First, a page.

"We know where Papa is. Papa's in Heaven."
This after no prompting from me. I hadn't shared with her what date it was.
How's your dad doing?
And the answer pressed me, just like I'd pressed the alarm's snooze button.
He's in Heaven.
I trust it because my daughter knows the truth. She is a pure and open channel that way. She knows.
QUESTION: What's the worst way to make a great first impression? `
ANSWER: By flipping deep-dish spinach pizza across the table at your dinner companion, of course.
Amy and Janna
Amy and I just laughed, and I dared her to share tale of my clumsiness (which I'm beating her to, I think). No damper on our dinner.
I've known Amy, who is such a great and talented woman, through the power of the internets for what has to be a few years now. And when I learned I'd be visiting an area very close to her hometown, we planned a real-life meeting.
I've talked about such meetings, with colleagues and bloggy buddies and all, here on the ol' blog before, and many of you have had the same experiences. It's just so darn cool. What pleases my writer's spirit is the connection over words, and the craft, that one can't get just anywhere. `
Amy and I talked about agents (she recently signed with Jason Yarn of The Paradigm Agency!), women's fiction, favorite authors, POV/tenses, premises, plots, and brainstorming about your WIP with habit, as a rule not an exception. Who else can you do that with and not bore your company to silence and disinterest? It's a powerful thing to share the same wavelength with another writer. `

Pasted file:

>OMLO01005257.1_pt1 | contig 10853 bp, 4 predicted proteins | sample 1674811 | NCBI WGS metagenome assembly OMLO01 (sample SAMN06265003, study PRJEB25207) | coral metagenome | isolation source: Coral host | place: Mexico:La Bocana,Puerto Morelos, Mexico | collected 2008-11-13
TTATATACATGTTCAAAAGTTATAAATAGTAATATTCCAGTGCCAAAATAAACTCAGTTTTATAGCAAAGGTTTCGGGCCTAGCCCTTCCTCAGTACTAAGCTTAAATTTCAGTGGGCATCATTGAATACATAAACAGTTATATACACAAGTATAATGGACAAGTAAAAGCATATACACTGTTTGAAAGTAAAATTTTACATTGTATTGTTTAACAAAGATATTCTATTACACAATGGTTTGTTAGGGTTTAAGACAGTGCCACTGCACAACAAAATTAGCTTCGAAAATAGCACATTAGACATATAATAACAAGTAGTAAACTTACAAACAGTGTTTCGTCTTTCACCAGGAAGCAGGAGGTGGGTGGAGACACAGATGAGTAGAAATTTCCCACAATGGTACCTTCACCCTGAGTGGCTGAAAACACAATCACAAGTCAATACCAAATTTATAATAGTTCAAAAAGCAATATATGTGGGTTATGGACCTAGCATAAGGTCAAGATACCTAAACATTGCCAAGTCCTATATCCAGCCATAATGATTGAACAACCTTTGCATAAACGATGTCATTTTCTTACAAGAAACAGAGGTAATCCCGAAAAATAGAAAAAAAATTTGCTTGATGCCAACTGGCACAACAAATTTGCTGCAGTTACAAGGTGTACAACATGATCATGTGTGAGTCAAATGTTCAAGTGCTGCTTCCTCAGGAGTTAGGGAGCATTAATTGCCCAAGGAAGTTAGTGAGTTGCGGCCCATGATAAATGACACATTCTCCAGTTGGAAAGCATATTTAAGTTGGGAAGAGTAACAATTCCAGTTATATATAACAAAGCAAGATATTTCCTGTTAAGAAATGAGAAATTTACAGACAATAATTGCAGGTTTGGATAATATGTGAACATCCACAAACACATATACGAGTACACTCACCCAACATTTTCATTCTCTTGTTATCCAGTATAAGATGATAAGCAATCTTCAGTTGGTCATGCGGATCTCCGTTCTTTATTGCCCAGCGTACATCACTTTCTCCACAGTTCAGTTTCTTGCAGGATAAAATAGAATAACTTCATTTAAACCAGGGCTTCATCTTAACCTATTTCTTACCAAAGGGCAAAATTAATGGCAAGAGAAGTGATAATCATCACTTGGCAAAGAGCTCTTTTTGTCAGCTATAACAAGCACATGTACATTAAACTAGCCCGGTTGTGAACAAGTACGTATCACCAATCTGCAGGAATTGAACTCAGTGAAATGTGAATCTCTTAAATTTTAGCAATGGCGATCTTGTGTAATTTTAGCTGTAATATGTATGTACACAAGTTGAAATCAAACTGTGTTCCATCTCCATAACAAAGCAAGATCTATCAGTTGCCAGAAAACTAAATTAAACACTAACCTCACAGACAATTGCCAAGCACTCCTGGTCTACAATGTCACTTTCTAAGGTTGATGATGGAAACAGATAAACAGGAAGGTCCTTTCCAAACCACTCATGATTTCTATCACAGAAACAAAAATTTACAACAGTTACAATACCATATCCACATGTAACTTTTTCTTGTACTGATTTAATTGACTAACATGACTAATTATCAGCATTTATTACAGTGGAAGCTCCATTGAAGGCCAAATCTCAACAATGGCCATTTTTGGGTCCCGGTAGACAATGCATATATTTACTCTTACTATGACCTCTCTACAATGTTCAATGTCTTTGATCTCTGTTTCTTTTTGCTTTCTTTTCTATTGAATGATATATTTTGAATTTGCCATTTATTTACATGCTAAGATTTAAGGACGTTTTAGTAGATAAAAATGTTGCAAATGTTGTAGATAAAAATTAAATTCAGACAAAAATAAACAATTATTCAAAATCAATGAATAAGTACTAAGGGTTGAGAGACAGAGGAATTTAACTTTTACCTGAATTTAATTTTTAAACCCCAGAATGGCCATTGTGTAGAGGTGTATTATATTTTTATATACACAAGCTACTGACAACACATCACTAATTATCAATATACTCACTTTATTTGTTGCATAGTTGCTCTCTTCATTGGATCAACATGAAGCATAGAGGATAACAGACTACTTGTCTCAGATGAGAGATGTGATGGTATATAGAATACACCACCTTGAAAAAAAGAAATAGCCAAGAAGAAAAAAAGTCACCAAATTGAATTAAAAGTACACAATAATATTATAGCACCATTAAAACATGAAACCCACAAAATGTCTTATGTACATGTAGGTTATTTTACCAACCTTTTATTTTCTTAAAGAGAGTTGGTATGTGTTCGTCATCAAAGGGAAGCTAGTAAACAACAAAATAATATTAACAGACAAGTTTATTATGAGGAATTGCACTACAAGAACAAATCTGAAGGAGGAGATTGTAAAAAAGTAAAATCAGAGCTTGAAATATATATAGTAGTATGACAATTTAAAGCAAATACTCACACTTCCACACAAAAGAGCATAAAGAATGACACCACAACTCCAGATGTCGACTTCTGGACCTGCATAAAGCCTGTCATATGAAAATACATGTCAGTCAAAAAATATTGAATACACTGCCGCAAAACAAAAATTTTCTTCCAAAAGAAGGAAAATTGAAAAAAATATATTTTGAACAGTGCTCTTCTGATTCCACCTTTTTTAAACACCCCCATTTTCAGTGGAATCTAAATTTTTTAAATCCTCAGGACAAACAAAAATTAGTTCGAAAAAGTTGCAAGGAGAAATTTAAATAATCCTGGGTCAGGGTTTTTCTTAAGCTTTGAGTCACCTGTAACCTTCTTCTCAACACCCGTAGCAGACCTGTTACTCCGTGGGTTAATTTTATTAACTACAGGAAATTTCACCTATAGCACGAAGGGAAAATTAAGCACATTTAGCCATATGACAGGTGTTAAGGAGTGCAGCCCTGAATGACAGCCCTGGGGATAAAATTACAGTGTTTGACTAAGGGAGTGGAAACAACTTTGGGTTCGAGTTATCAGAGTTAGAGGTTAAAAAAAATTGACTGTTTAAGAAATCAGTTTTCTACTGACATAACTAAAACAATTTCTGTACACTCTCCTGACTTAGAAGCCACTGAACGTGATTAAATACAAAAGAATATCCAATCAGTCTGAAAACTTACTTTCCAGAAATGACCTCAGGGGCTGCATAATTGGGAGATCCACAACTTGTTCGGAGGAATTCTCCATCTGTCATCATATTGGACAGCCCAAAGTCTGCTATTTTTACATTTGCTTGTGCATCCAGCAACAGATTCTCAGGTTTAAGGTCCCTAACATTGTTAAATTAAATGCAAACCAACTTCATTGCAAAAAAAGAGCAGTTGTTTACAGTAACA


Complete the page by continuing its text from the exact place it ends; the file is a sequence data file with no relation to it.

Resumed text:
I absolutely enjoyed our time together. Flipped food and all! `
If you've never crossed paths with Amy, go meet her now. Visit her blog and website at amysuenathan.com. She also has a post up at STET! today, so you can find her there. Tell her Janna sent you. `
You should try deep-dish spinach pizza, too. It's good.
When I'm working on fiction, I keep dictionary.com open on my laptop. I plug words in a dozen or more times a day, when I need to make sure a meaning applies in the way I need it to, or to get a full feel of a term's nuance. I like, too, that if I'm undecided about what to say, I can track one definition to the next and find something fantastic.
So anyway, I look up a lot of words. I think it's entertaining to look back at them, to see at what kind of story they hint. Here are some recent ones:
I'm nervous. My jitters are quaking. My quivers are jostling. I hope you like it! is what I'm thinking.
There's always a little worry when striking out with something new...
And there's always a little excitement when it comes to just shouting it out...
I have a new blog!*
But the most exciting part is, it's a dual-effort, co-authored by my best friend, Marie. I've been dying for you guys to meet her, and now is the time. You're going to love her.
This is about us. About the stages we're at in life, about where we want to be and how we're going to get there. It's how we're using introspection and self-discovery and adventure to our advantage, for growth and better, more fulfilling lives.